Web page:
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  1. #1
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    Unable to understand a part of code for ARM

    Hi there,

    I was going through Mazidi's STM32 book and came across this code:

    Code:
    #include "stm32fxx.h"
    
    void delayMs(int n);
    
    int main(void){
    
     RCC -> AHB1ENR |= 1; 
     GPIOA -> MODER &= ~0x00000C00;
     GPIOA -> MODER |= 0x00000400; 
     
     while(1) {
     
      GPIO -> ODR |= 0X00000020;
      delayMs(500);
      GPIO -> ODR &= ~0X00000020;
      delayMs(500);  
      }
    }
    
    void delayMs(int n) {
    
     int i;
     for(; n>0; n--)
      for (i=0; i<3195; i++);
    
    }
    This is basically a code to blink an LED with .5 sec on /off period. The code in bold letters seems to be a clock generator. Depending on the value passed to delayMs routine by the main program (here it is 500) the clock pulse gets generated. in this case, it seems to generate a on/off pulse of 1 sec time period with 50 % duty cycle.

    I am unable to understand how this clock pulse generation code works. How has the upper limit of i (3195) been calculated? As per the other examples in the book, the same code is used to generate a clock pulse of 8ms etc (by passing n=8 to delayMs from main program).

    Also is there any simpler way to generate a generic clock pulse signal of required on/off time duration?

    Looking forward to any answers.

    Thanks and Regards,
    Arvind Gupta

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  2. #2
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    Re: Unable to understand a part of code for ARM

    Hi,

    This is a dirty solution of a busy ms delay.

    Dirty, because it works only with the given processor (archetecture) and a known processor_clock_frequency.

    The inner loop runs 3159 times (0 ...3194), every loop needs a known count of clock cycles.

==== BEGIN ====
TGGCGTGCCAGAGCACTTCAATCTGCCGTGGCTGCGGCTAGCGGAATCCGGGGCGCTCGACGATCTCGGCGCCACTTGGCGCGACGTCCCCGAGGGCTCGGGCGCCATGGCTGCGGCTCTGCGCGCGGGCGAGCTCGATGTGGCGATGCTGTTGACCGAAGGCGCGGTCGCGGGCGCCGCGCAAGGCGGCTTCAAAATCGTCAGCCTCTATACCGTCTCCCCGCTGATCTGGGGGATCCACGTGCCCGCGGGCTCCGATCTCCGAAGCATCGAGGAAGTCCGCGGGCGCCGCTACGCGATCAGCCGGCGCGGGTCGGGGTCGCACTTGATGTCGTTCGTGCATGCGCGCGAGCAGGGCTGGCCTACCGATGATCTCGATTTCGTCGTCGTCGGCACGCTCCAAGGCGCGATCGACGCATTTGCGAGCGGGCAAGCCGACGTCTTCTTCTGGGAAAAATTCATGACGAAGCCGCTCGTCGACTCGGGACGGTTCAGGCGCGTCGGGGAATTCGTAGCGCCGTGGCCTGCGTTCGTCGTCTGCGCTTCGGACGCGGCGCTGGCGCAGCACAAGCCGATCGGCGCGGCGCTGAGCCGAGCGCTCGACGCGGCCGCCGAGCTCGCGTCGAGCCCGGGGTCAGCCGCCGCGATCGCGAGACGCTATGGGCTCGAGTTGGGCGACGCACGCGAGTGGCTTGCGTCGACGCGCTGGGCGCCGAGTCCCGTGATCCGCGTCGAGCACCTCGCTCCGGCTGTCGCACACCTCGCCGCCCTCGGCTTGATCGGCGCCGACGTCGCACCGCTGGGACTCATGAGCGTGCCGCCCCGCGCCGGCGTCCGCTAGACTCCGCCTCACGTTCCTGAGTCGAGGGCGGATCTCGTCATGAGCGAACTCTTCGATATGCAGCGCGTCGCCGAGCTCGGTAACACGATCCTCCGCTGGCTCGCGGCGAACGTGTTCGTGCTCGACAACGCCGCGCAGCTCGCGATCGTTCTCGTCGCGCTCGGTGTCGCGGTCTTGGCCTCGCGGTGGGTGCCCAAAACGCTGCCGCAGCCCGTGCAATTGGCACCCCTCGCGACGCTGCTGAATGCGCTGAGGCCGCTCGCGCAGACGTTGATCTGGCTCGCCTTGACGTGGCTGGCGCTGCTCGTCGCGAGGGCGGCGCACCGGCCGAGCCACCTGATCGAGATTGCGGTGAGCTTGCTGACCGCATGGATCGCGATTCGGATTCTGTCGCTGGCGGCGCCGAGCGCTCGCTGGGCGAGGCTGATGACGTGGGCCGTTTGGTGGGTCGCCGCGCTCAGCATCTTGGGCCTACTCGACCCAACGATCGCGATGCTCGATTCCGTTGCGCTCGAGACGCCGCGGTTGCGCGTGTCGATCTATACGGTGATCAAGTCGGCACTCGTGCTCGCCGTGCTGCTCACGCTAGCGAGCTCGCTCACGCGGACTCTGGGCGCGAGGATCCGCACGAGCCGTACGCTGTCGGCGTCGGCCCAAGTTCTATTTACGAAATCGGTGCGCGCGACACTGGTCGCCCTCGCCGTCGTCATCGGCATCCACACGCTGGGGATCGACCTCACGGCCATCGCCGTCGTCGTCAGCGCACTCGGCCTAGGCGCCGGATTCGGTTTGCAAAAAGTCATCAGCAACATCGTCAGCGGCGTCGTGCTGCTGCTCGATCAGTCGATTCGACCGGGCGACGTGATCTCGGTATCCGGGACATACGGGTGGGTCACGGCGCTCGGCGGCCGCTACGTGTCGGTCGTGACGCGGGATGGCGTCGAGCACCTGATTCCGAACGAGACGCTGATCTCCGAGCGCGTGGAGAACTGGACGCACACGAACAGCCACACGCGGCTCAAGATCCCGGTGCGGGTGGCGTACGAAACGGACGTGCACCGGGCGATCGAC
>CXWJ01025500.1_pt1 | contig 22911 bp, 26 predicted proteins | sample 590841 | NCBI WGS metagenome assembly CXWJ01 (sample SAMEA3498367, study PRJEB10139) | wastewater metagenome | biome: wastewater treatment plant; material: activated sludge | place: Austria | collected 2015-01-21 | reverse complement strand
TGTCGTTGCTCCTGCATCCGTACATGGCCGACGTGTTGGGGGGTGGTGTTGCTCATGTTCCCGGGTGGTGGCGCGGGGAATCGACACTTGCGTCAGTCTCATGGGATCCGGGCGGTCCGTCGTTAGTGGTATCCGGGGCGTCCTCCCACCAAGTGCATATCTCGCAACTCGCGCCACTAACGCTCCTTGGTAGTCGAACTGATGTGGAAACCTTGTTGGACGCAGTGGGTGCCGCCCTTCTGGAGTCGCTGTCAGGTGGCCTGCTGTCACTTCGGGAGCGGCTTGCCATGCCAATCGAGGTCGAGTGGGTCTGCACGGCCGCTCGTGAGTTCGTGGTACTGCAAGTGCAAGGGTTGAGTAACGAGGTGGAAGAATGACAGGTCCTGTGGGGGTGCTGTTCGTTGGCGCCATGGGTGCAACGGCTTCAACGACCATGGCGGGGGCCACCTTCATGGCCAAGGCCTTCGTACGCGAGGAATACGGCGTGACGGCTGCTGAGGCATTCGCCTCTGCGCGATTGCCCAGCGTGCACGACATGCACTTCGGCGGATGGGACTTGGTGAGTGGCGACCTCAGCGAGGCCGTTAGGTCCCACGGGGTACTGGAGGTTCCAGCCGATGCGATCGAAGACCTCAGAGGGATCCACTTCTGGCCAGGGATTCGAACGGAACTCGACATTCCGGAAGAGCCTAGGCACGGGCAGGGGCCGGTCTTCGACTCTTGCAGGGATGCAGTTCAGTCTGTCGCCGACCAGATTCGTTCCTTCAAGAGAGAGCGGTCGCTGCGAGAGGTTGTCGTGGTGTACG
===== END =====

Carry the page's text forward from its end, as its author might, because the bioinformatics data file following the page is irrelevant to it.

And (3159 x clock_cycles_per_loop) / clock frequency = run time = 1ms.

    Use the same function on a different processir or with different clock frequency, then you don't get 1ms anymore.

    Do you know the game "packman"? It suffered from exactly this problem.

    Klaus
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  3. #3
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    Re: Unable to understand a part of code for ARM

    OK thanks. So can you suggest a general way of generating a 1 sec clock with 05 sec on/off time ?

    Regards,
    Arvind Gupta



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    Re: Unable to understand a part of code for ARM

    Hi,

    I prefer a timer solution, mainly because of absolute accuracy and because of the low (no) processing power.
    But to make it independent of processor and clock frequency it needs some software and a RTC or any other absolute reference.

    Klaus
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    Re: Unable to understand a part of code for ARM

    Look for systick.c in SPL package.
    Love me or hate me. All infractions will be ignored.



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    Re: Unable to understand a part of code for ARM

    One of the great dangers of using a delay timer such as the one in Post #1 is that any compiler optimisation can result in no delay at all.
    The compiler sees a code line such as:
    Code:
    for (i=0; i<3195; i++);
    and sees that nothing changes except for the value of 'i'. Therefore, the functionally equivalent code is:
    Code:
    i = 0;
    i = 3195;
    Again, any smart compiler will remove the first instruction as it has no effect beyond this code block.
    It then applies the same logic to the outer 'for' loop and therefore can replace the whole function with:
    Code:
    return;
    and still generate functionally equivalent code. While it does not do what you want, it does do exactly what you have told the compiler to do.
    If the compiler generates code that is long enough for the CPU to spend any time in there at all (such as adding a 'nop' to the inner loop and altering the 'magic numbers') then the delay will be extended if any interrupts are processed while in the function.
    Use of timers (as mentioned above) is by far the best way if you want repeatable, stable delays.
    Susan



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